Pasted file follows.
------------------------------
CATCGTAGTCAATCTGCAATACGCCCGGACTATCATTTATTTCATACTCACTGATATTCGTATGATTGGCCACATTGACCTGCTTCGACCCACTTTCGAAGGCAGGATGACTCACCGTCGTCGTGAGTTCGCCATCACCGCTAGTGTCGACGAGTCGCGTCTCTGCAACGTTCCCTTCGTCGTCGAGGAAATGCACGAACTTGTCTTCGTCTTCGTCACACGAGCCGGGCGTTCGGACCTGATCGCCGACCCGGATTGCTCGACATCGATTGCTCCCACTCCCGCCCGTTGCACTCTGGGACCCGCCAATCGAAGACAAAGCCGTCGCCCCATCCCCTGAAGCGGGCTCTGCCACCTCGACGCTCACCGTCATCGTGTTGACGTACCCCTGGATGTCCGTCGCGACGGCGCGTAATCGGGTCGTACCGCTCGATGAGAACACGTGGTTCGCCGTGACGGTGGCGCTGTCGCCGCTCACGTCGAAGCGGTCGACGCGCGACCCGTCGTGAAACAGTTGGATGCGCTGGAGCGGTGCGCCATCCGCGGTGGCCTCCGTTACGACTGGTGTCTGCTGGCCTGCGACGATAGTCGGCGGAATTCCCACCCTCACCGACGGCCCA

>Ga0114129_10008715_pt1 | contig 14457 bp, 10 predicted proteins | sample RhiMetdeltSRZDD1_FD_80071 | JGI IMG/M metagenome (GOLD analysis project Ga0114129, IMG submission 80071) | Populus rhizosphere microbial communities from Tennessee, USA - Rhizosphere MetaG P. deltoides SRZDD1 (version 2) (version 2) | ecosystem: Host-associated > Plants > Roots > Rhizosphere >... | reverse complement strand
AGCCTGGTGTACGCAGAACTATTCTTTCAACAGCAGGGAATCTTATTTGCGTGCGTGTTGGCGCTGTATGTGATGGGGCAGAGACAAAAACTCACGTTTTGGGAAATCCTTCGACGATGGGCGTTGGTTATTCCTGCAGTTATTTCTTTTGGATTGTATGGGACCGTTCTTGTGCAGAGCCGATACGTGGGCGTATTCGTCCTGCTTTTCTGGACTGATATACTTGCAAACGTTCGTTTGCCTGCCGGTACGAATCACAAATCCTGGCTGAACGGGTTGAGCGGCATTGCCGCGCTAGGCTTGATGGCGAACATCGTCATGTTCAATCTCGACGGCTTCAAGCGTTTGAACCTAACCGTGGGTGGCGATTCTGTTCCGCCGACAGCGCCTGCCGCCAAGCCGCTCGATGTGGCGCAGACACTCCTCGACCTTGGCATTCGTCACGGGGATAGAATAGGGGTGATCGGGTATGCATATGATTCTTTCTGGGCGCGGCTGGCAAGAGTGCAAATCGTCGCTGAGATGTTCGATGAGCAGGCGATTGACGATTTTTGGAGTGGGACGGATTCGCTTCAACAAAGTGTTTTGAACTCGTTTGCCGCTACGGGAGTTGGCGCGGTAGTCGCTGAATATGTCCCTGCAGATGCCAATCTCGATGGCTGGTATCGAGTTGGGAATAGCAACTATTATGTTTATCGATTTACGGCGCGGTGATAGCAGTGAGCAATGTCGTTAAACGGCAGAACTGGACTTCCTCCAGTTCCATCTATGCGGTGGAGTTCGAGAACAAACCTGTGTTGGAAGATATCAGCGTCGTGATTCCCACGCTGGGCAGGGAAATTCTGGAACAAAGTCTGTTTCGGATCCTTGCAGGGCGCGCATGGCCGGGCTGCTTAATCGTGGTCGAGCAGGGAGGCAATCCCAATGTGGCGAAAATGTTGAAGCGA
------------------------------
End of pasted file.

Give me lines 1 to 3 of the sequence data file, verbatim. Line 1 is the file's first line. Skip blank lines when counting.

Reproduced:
CATCGTAGTCAATCTGCAATACGCCCGGACTATCATTTATTTCATACTCACTGATATTCGTATGATTGGCCACATTGACCTGCTTCGACCCACTTTCGAAGGCAGGATGACTCACCGTCGTCGTGAGTTCGCCATCACCGCTAGTGTCGACGAGTCGCGTCTCTGCAACGTTCCCTTCGTCGTCGAGGAAATGCACGAACTTGTCTTCGTCTTCGTCACACGAGCCGGGCGTTCGGACCTGATCGCCGACCCGGATTGCTCGACATCGATTGCTCCCACTCCCGCCCGTTGCACTCTGGGACCCGCCAATCGAAGACAAAGCCGTCGCCCCATCCCCTGAAGCGGGCTCTGCCACCTCGACGCTCACCGTCATCGTGTTGACGTACCCCTGGATGTCCGTCGCGACGGCGCGTAATCGGGTCGTACCGCTCGATGAGAACACGTGGTTCGCCGTGACGGTGGCGCTGTCGCCGCTCACGTCGAAGCGGTCGACGCGCGACCCGTCGTGAAACAGTTGGATGCGCTGGAGCGGTGCGCCATCCGCGGTGGCCTCCGTTACGACTGGTGTCTGCTGGCCTGCGACGATAGTCGGCGGAATTCCCACCCTCACCGACGGCCCA

>Ga0114129_10008715_pt1 | contig 14457 bp, 10 predicted proteins | sample RhiMetdeltSRZDD1_FD_80071 | JGI IMG/M metagenome (GOLD analysis project Ga0114129, IMG submission 80071) | Populus rhizosphere microbial communities from Tennessee, USA - Rhizosphere MetaG P. deltoides SRZDD1 (version 2) (version 2) | ecosystem: Host-associated > Plants > Roots > Rhizosphere >... | reverse complement strand
AGCCTGGTGTACGCAGAACTATTCTTTCAACAGCAGGGAATCTTATTTGCGTGCGTGTTGGCGCTGTATGTGATGGGGCAGAGACAAAAACTCACGTTTTGGGAAATCCTTCGACGATGGGCGTTGGTTATTCCTGCAGTTATTTCTTTTGGATTGTATGGGACCGTTCTTGTGCAGAGCCGATACGTGGGCGTATTCGTCCTGCTTTTCTGGACTGATATACTTGCAAACGTTCGTTTGCCTGCCGGTACGAATCACAAATCCTGGCTGAACGGGTTGAGCGGCATTGCCGCGCTAGGCTTGATGGCGAACATCGTCATGTTCAATCTCGACGGCTTCAAGCGTTTGAACCTAACCGTGGGTGGCGATTCTGTTCCGCCGACAGCGCCTGCCGCCAAGCCGCTCGATGTGGCGCAGACACTCCTCGACCTTGGCATTCGTCACGGGGATAGAATAGGGGTGATCGGGTATGCATATGATTCTTTCTGGGCGCGGCTGGCAAGAGTGCAAATCGTCGCTGAGATGTTCGATGAGCAGGCGATTGACGATTTTTGGAGTGGGACGGATTCGCTTCAACAAAGTGTTTTGAACTCGTTTGCCGCTACGGGAGTTGGCGCGGTAGTCGCTGAATATGTCCCTGCAGATGCCAATCTCGATGGCTGGTATCGAGTTGGGAATAGCAACTATTATGTTTATCGATTTACGGCGCGGTGATAGCAGTGAGCAATGTCGTTAAACGGCAGAACTGGACTTCCTCCAGTTCCATCTATGCGGTGGAGTTCGAGAACAAACCTGTGTTGGAAGATATCAGCGTCGTGATTCCCACGCTGGGCAGGGAAATTCTGGAACAAAGTCTGTTTCGGATCCTTGCAGGGCGCGCATGGCCGGGCTGCTTAATCGTGGTCGAGCAGGGAGGCAATCCCAATGTGGCGAAAATGTTGAAGCGA